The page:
Restoring The Lost Constitution

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  • Format: Paperback
  • Copyright: 2005-07-05
  • Publisher: Princeton Univ Pr

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The U.S. Constitution found in school textbooks and under glass in Washington is not the one enforced today by the Supreme Court. InRestoring the Lost Constitution, Randy Barnett argues that since the nation's founding, but especially since the 1930s, the courts have been cutting holes in the original Constitution and its amendments to eliminate the parts that protect liberty from the power of government. From the Commerce Clause, to the Necessary and Proper Clause, to the Ninth and Tenth Amendments, to the Privileges or Immunities Clause of the Fourteenth Amendment, the Supreme Court has rendered each of these provisions toothless. In the process, the written Constitution has been lost. Barnett establishes the original meaning of these lost clauses and offers a practical way to restore them to their central role in constraining government: adopting a "presumption of liberty" to give the benefit of the doubt to citizens when laws restrict their rightful exercises of liberty. He also provides a new, realistic and philosophically rigorous theory of constitutional legitimacy that justifies both interpreting the Constitution according to its original meaning and, where that meaning is vague or open-ended, construing it so as to better protect the rights retained by the people. As clearly argued as it is insightful and provocative,Restoring the Lost Constitutionforcefully disputes the conventional wisdom, posing a powerful challenge to which others must now respond.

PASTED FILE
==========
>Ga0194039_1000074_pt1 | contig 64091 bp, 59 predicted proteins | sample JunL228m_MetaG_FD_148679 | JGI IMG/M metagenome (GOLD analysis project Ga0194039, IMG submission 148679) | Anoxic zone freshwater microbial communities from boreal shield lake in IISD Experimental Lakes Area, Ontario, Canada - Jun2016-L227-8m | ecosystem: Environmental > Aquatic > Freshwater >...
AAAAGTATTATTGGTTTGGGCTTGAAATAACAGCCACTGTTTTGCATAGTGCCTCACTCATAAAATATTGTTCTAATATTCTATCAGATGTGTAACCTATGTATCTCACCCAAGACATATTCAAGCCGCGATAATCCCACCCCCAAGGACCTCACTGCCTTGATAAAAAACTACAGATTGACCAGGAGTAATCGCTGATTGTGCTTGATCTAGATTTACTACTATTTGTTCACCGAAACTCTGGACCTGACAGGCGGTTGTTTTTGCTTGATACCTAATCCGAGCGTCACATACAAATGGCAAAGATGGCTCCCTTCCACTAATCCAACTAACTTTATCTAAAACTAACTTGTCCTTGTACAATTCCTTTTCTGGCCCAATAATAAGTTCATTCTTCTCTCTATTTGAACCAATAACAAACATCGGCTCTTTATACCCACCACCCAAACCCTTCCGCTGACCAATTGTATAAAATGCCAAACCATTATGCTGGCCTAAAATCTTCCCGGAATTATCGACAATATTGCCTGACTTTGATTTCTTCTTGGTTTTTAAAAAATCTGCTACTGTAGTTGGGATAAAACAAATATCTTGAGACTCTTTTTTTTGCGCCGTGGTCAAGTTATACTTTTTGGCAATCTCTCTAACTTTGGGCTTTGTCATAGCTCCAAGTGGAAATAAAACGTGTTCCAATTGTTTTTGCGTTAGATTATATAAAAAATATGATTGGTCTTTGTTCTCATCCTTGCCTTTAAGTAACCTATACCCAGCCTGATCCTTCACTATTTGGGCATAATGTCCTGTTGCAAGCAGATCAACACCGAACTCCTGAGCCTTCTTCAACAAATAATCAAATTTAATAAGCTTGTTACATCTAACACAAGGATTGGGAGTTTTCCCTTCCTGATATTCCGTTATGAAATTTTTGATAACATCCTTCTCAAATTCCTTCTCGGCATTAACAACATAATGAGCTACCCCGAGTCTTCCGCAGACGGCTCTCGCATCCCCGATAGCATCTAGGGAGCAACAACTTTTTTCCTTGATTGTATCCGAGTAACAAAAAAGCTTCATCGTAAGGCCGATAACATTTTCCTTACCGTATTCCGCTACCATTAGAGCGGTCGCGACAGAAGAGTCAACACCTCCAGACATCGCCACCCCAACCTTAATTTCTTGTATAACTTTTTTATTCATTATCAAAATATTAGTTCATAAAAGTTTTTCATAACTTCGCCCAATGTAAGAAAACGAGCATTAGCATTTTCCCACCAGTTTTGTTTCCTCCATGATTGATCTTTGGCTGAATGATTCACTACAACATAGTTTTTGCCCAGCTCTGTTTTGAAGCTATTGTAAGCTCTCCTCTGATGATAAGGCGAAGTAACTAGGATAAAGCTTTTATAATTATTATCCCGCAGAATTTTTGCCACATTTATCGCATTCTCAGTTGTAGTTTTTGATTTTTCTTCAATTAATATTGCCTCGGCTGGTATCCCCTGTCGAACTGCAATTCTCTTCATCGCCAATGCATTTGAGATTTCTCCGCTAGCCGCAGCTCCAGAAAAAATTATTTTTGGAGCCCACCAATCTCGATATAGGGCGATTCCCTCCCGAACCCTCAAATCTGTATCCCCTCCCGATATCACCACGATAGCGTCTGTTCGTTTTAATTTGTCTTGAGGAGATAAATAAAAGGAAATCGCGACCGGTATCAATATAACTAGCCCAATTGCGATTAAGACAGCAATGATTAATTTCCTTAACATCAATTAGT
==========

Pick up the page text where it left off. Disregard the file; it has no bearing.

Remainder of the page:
Author Biography

Randy E. Barnett is Austin B. Fletcher Professor of Law at Boston University School of Law and Senior Fellow at the Cato Institute

Table of Contents

Preface ix
Introduction: Why Care What the Constitution Says? 1(10)
Part I. Constitutional Legitimacy
The Fiction of ``We the People'': Is the Constitution Binding on Us?
Constitutional Legitimacy without Consent: Protecting the Rights Retained by the People
Natural Rights as Liberty Rights: Retained Rights, Privileges, or Immunities
Part II. Constitutional Method
Constitutional Interpretation: An Originalism for Nonoriginalists
Constitutional Construction: Supplementing Original Meaning
Judicial Review: The Meaning of the Judicial Power
Part III. Constitutional Limits
Judicial Review of Federal Laws: The Meaning of the Necessary and Proper Clause
Judicial Review of State Laws: The Meaning of the Privileges or Immunities Clause
The Mandate of the Ninth Amendment: Why Footnote Four Is Wrong
The Presumption of Liberty: Protecting Rights without Listing Them
Part IV. Constitutional Powers
The Proper Scope of Federal Power: The Meaning of the Commerce Clause
The Proper Scope of State Power: Construing the ``Police Power''
Showing Necessity: Judicial Doctrines and Application to Cases
Conclusion: Restoring the Lost Constitution 354(5)
Index of Cases 359(1)
Index of Names 360(3)
General Index 363

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